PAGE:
Peter Mc Hench
In 1779, the name "Mulhench" first appeared on the city assessment roll.
After the war, a "William Mc Hench" was accorded a land bounty right in conjunction with the city militia regiment. We seek information on his wartime activities. Variable name references have made that difficult.
In February 1785, his account for just under four pounds was paid from the city treasury. In 1791, he was listed as a fireman.
In May 1786, he married Agnes or Nancy Boyd in Albany. The marriage is said to have produced five children. At least two of them were christened at the Presbyterian church where, in 1794, he was ordained a deacon. In 1820, he was elected a church elder.
He was a carpenter and also a businessman (unless the merchant was a different Peter M.) probably in partnership with the Boyds.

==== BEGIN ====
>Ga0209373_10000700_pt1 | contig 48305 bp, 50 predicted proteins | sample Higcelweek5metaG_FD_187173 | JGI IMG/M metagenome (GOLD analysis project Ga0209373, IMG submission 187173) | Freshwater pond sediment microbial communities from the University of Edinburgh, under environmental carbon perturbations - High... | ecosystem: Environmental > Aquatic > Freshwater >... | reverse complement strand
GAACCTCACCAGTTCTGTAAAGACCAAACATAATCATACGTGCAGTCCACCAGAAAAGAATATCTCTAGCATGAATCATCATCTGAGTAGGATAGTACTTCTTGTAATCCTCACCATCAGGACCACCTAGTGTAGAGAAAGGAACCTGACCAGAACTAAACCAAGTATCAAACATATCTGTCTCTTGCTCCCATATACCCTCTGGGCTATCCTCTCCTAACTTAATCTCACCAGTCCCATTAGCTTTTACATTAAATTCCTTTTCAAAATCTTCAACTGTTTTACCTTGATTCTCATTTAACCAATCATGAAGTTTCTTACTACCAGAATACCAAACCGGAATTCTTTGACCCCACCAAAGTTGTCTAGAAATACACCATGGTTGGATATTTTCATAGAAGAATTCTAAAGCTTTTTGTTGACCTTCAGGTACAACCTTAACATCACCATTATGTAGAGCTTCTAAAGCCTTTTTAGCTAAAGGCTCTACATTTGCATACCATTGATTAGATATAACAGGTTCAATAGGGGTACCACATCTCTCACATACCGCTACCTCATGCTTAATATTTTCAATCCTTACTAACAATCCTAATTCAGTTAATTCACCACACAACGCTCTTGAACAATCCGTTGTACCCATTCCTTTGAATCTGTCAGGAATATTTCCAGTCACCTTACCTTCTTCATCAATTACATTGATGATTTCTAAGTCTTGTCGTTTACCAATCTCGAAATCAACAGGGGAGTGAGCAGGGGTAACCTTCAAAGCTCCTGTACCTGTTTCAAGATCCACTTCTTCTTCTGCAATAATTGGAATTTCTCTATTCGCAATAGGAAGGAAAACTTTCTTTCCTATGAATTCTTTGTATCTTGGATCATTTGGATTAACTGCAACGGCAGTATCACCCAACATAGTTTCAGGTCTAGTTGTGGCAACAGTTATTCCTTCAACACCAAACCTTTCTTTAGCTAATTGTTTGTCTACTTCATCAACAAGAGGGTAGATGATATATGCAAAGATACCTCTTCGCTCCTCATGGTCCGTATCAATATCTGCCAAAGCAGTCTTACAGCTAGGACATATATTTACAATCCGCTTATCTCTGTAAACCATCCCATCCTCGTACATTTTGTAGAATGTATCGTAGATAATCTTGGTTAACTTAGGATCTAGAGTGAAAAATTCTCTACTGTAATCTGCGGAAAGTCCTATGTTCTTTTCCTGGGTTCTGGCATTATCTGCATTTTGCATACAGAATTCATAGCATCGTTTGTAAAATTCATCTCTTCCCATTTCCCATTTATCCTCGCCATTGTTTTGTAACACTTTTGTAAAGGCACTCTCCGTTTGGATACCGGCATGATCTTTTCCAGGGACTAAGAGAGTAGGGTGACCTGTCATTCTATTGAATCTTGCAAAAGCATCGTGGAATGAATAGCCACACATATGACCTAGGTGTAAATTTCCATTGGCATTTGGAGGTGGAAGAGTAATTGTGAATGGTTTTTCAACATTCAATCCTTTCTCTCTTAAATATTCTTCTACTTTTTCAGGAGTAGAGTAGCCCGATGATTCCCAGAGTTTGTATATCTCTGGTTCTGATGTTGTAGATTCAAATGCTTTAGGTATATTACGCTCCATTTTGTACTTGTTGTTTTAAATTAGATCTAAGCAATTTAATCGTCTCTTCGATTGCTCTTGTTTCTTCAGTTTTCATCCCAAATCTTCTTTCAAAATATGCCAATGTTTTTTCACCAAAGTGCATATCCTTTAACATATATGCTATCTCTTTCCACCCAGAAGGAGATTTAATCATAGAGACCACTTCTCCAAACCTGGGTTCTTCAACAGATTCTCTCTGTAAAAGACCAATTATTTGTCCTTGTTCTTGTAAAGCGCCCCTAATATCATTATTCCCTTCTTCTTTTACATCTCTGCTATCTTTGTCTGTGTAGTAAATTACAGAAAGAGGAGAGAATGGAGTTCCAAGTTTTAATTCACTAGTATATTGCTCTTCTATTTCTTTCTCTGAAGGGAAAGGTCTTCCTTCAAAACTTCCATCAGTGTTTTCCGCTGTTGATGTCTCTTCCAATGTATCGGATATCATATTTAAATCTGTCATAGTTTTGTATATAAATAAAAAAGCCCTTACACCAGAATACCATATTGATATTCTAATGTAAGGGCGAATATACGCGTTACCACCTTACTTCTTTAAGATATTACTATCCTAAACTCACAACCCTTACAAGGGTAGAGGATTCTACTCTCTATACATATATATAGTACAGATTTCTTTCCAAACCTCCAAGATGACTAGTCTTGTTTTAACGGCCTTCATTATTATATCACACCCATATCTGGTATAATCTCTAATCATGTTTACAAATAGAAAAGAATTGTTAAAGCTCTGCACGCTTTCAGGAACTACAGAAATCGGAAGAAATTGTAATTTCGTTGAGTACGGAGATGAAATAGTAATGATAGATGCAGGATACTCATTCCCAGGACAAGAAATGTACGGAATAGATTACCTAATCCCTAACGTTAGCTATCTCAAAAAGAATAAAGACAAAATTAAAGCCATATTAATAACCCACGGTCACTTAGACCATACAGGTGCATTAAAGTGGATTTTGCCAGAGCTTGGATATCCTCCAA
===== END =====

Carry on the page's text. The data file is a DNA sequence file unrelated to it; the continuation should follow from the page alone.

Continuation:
Beginning with the first issue in 1813, he was identified as a carpenter and listed in the directory at what became 26 South Pearl Street. Maps located him on the northeastern side the intersection with Hudson Street which also was the address of "Boyd and Mc Hench," merchants. Additional Mc Hench family members also lived at that address during and after Peter Sr's. lifetime.
Peter Mc Hench died in October 1822. He was buried in the United Presbyterian Church cemetery plot. His son, William, carried on at the family home while his widow survived until 1851.
Sources: The life of Peter Mc Hench has not been assigned a CAP biography number. This sketch is derived chiefly from family and community-based resources.
first posted: 4/5/10